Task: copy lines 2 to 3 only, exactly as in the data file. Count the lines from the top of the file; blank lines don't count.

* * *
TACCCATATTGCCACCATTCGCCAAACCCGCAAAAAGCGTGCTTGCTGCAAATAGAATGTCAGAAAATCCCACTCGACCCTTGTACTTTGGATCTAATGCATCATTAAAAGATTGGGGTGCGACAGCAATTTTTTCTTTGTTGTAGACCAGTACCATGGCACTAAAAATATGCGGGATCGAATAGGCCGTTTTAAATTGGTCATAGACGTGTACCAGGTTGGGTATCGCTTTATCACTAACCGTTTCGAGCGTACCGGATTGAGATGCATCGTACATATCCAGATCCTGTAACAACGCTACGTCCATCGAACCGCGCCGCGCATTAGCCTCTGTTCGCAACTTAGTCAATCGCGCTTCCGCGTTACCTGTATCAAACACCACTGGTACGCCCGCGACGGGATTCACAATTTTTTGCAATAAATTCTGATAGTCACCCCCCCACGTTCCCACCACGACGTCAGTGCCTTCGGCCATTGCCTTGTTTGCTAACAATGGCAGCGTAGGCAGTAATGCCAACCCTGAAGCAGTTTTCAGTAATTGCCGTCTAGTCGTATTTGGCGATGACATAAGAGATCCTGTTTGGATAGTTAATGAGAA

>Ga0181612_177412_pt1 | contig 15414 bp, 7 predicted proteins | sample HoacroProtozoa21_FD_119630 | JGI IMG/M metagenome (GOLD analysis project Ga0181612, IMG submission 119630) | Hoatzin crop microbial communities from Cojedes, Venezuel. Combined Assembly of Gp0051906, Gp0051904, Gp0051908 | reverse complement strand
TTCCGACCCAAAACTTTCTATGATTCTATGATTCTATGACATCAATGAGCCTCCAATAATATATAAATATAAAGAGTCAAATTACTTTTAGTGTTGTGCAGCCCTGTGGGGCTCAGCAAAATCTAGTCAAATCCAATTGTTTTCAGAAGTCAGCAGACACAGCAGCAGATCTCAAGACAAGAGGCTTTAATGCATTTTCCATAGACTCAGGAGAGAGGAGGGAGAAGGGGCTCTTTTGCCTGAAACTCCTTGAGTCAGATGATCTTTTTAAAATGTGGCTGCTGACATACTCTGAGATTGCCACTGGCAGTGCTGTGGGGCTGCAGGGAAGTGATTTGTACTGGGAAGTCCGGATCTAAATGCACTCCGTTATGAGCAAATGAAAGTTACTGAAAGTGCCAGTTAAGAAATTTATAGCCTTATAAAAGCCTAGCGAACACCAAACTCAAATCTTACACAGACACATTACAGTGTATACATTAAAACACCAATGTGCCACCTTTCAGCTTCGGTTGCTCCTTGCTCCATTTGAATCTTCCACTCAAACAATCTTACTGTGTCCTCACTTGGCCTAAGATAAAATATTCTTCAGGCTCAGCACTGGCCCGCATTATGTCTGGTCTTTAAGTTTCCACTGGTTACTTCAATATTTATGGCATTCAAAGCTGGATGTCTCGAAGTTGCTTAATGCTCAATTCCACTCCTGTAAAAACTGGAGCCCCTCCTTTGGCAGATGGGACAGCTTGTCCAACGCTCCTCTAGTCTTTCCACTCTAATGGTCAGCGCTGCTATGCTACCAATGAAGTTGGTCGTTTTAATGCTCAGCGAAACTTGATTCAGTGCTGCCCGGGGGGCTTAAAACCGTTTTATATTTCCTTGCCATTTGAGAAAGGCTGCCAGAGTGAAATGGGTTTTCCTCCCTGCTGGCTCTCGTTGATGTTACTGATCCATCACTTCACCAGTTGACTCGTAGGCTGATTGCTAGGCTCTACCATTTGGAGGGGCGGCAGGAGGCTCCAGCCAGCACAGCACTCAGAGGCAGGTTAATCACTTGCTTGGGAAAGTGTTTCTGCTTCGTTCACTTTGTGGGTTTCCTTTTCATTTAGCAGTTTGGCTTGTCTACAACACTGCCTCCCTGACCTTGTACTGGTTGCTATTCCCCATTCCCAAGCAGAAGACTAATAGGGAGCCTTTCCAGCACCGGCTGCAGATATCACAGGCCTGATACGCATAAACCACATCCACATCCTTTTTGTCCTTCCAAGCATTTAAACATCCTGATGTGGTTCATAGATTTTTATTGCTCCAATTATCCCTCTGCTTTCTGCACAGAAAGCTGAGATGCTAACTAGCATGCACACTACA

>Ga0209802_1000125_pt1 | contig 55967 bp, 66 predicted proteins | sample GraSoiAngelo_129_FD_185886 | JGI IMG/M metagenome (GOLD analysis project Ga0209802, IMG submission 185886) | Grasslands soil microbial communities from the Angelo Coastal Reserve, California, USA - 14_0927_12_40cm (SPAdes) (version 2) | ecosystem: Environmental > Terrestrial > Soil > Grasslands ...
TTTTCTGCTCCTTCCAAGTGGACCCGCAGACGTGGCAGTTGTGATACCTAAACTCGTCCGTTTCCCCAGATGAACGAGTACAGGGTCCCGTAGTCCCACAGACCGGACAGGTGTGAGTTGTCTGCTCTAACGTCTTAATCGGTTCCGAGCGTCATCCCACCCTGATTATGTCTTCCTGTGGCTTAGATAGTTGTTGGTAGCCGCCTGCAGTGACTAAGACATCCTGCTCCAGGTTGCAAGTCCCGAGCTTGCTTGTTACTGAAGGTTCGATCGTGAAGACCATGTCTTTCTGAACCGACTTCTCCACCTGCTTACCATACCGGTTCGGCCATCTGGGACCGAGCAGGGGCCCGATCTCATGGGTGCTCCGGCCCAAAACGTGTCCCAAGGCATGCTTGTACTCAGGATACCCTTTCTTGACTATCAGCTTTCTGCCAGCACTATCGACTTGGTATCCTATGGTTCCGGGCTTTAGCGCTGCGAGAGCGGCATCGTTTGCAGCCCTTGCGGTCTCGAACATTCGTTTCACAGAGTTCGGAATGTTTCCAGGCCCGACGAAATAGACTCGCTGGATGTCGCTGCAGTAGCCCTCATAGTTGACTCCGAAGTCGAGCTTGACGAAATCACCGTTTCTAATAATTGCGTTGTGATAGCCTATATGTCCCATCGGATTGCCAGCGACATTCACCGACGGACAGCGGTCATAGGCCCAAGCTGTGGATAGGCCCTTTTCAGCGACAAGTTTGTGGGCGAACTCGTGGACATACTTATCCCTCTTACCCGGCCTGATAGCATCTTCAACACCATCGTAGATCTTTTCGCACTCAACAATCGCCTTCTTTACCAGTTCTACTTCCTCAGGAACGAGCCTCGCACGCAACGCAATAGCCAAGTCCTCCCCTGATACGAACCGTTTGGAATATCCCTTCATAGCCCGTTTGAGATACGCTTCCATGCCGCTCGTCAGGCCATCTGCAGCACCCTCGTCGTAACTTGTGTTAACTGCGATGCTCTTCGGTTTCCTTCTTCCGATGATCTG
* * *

>Ga0181612_177412_pt1 | contig 15414 bp, 7 predicted proteins | sample HoacroProtozoa21_FD_119630 | JGI IMG/M metagenome (GOLD analysis project Ga0181612, IMG submission 119630) | Hoatzin crop microbial communities from Cojedes, Venezuel. Combined Assembly of Gp0051906, Gp0051904, Gp0051908 | reverse complement strand
TTCCGACCCAAAACTTTCTATGATTCTATGATTCTATGACATCAATGAGCCTCCAATAATATATAAATATAAAGAGTCAAATTACTTTTAGTGTTGTGCAGCCCTGTGGGGCTCAGCAAAATCTAGTCAAATCCAATTGTTTTCAGAAGTCAGCAGACACAGCAGCAGATCTCAAGACAAGAGGCTTTAATGCATTTTCCATAGACTCAGGAGAGAGGAGGGAGAAGGGGCTCTTTTGCCTGAAACTCCTTGAGTCAGATGATCTTTTTAAAATGTGGCTGCTGACATACTCTGAGATTGCCACTGGCAGTGCTGTGGGGCTGCAGGGAAGTGATTTGTACTGGGAAGTCCGGATCTAAATGCACTCCGTTATGAGCAAATGAAAGTTACTGAAAGTGCCAGTTAAGAAATTTATAGCCTTATAAAAGCCTAGCGAACACCAAACTCAAATCTTACACAGACACATTACAGTGTATACATTAAAACACCAATGTGCCACCTTTCAGCTTCGGTTGCTCCTTGCTCCATTTGAATCTTCCACTCAAACAATCTTACTGTGTCCTCACTTGGCCTAAGATAAAATATTCTTCAGGCTCAGCACTGGCCCGCATTATGTCTGGTCTTTAAGTTTCCACTGGTTACTTCAATATTTATGGCATTCAAAGCTGGATGTCTCGAAGTTGCTTAATGCTCAATTCCACTCCTGTAAAAACTGGAGCCCCTCCTTTGGCAGATGGGACAGCTTGTCCAACGCTCCTCTAGTCTTTCCACTCTAATGGTCAGCGCTGCTATGCTACCAATGAAGTTGGTCGTTTTAATGCTCAGCGAAACTTGATTCAGTGCTGCCCGGGGGGCTTAAAACCGTTTTATATTTCCTTGCCATTTGAGAAAGGCTGCCAGAGTGAAATGGGTTTTCCTCCCTGCTGGCTCTCGTTGATGTTACTGATCCATCACTTCACCAGTTGACTCGTAGGCTGATTGCTAGGCTCTACCATTTGGAGGGGCGGCAGGAGGCTCCAGCCAGCACAGCACTCAGAGGCAGGTTAATCACTTGCTTGGGAAAGTGTTTCTGCTTCGTTCACTTTGTGGGTTTCCTTTTCATTTAGCAGTTTGGCTTGTCTACAACACTGCCTCCCTGACCTTGTACTGGTTGCTATTCCCCATTCCCAAGCAGAAGACTAATAGGGAGCCTTTCCAGCACCGGCTGCAGATATCACAGGCCTGATACGCATAAACCACATCCACATCCTTTTTGTCCTTCCAAGCATTTAAACATCCTGATGTGGTTCATAGATTTTTATTGCTCCAATTATCCCTCTGCTTTCTGCACAGAAAGCTGAGATGCTAACTAGCATGCACACTACA